“No idea, except the kind you get when you’re laying in bed and can’t sleep,” Frank said. “Then, everybody looks like a good bet. Hell, I got my doubts about you, too, you macher.” He smiled.

Lansky snorted. “If it was me you’d know because you’d be room temperature and I’d be at the funeral, wiping my eyes with a hanky and telling everyone what a swell guy you were. That’s how it used to be in the old days.” He addressed this to me. “You could always tell who bumped off who just by going the funeral and seeing who sent the biggest wreath. And who cried the most.”

Lansky snorted. “If it was me you’d know because you’d be room temperature and I’d be at the funeral, wiping my eyes with a hanky and telling everyone what a swell guy you were. That’s how it used to be in the old days.” He addressed this to me. “You could always tell who bumped off who just by going the funeral and seeing who sent the biggest wreath. And who cried the most.”

He turned back to Frank. “Who makes the most sense for this? You don’t like Vito for it?”

“There’s no way it’s Vito. He took a couple slugs when they went after him.  No way he does that for camouflage.”

Lansky took his cap off and smoothed his white hair back. “I’d like to see the holes, myself. I’ve never trusted the bastard, even before he went to Italy and sucked up to that asshole Mussolini.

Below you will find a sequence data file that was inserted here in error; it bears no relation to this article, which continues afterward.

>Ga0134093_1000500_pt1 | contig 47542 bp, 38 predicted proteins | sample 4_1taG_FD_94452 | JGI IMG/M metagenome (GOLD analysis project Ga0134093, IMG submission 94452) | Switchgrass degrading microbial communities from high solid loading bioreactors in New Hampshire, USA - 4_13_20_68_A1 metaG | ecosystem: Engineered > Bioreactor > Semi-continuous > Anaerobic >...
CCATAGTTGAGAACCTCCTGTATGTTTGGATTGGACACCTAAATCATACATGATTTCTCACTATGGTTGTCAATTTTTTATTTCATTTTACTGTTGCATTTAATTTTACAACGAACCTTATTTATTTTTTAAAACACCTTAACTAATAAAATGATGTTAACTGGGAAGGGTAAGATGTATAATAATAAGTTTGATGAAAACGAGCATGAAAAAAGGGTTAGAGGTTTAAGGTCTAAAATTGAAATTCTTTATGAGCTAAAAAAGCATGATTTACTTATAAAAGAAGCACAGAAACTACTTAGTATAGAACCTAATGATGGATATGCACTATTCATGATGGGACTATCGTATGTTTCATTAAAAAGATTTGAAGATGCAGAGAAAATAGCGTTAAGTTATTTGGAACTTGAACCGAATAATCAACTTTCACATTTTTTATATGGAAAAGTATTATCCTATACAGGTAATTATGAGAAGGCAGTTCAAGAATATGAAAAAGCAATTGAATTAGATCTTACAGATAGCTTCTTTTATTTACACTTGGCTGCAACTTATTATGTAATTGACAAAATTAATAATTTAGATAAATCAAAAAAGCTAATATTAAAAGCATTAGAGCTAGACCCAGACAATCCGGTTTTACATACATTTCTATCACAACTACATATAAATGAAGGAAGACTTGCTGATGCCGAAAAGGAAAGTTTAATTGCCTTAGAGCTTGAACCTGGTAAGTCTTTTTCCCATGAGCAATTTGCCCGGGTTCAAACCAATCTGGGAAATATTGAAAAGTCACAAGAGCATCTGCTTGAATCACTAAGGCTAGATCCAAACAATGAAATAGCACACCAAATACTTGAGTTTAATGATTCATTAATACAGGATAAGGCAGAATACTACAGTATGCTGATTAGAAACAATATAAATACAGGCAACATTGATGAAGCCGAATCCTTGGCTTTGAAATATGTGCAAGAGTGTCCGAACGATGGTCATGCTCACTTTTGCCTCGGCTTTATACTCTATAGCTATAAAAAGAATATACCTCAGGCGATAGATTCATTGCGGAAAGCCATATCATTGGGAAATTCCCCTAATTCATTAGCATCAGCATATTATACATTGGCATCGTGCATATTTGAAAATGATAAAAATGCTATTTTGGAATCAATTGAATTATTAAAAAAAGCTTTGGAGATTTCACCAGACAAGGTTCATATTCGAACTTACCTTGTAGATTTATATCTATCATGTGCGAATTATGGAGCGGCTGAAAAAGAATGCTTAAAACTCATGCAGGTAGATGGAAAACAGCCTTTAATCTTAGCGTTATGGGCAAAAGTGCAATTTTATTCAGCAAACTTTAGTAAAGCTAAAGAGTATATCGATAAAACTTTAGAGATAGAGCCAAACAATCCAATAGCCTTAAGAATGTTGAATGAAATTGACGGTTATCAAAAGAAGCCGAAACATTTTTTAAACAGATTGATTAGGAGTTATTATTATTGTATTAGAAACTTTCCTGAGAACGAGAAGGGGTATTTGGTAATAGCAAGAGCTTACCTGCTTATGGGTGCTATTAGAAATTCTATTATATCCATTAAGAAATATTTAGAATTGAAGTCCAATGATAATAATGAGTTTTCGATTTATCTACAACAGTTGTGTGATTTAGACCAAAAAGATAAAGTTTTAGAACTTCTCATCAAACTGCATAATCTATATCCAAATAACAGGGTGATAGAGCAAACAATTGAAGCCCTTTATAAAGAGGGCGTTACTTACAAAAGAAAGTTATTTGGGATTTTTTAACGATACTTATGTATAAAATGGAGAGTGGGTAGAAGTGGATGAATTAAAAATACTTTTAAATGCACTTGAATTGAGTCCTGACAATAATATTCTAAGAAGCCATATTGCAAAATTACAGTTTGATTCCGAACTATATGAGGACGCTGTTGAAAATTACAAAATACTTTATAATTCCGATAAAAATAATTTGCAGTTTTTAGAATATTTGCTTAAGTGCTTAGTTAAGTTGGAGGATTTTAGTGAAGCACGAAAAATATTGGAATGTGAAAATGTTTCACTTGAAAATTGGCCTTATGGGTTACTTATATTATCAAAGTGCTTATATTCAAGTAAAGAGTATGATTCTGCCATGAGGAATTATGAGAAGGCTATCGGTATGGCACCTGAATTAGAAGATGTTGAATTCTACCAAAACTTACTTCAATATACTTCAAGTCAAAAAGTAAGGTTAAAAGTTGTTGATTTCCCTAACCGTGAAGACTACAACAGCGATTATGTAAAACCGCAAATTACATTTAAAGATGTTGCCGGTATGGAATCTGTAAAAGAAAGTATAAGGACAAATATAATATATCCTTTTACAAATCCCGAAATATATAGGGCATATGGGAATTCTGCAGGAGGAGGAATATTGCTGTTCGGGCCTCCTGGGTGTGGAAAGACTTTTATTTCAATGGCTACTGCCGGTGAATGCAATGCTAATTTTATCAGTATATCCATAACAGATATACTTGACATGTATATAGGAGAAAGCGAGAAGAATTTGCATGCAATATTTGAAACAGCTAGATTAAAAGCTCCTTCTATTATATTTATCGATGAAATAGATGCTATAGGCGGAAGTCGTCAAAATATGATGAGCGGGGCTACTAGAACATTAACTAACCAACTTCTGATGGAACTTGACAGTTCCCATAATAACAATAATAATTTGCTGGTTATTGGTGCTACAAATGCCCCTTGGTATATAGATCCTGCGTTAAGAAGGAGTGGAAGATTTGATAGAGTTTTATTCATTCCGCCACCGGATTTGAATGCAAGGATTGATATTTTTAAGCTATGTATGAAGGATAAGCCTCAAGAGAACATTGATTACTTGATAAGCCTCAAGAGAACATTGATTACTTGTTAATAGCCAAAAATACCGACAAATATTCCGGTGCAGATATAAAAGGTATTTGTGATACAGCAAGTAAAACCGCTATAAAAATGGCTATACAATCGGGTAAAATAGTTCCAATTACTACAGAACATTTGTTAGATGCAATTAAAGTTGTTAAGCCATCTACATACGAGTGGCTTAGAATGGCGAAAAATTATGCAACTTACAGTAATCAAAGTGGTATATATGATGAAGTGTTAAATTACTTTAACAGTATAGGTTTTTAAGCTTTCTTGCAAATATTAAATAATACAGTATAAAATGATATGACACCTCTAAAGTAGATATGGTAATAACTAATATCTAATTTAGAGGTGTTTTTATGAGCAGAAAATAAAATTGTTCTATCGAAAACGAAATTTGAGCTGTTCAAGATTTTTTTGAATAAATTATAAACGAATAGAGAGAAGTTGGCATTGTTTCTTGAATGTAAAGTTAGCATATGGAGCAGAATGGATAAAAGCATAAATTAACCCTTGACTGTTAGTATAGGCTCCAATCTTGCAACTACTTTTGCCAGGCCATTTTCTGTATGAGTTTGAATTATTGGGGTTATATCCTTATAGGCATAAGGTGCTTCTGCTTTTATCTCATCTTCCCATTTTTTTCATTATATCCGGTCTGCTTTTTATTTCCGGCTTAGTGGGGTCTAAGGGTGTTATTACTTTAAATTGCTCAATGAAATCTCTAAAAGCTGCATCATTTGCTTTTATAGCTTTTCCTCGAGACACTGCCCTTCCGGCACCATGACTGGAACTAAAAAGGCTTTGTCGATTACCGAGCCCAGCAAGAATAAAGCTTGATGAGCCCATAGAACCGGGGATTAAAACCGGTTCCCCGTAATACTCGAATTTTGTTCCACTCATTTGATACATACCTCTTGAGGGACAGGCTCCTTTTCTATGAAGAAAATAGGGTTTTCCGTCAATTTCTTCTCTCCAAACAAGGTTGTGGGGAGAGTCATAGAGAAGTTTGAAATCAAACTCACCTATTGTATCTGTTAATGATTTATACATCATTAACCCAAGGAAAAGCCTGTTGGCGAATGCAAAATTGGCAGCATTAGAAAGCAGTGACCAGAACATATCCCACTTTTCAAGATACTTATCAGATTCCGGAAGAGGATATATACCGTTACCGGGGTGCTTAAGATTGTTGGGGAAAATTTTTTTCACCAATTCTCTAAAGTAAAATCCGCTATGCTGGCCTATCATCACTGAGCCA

“Who saw him get hit? Anyone besides his own people?”

“That I don’t know. I should have asked that myself but … my mind doesn’t work like that anymore. I don’t think like a general,” Frank sighed. “I’m a legitimate businessman – I don’t shoot people.”

“You never did, Frank. That’s why you had Albert.” Lansky turned to me again. “You know your uncle never carried a gun again after he went to prison in – what was it – 1918? He went in for something silly, penny-ante, and they nailed him on the gun. When he came out he said, ‘There’s smarter ways to do business’ and never carried again. That’s why we always got along so well: he thinks like a Jew. He even married a nice Jewish girl.” He turned back to Frank and said, more softly, “How’s Lauretta doing?”

“The same. She has good days,” Frank said. “Some days she knows who I am.” My aunt lives in a separate wing of the house with her own staff and a full-time nurse. Up until a few years ago she was a dynamo, cooking, running the house, sending Frank back upstairs to put on a clean shirt. Then one morning she asked him why the streetcar bell kept ringing. There haven’t been streetcars in New York for 30 years.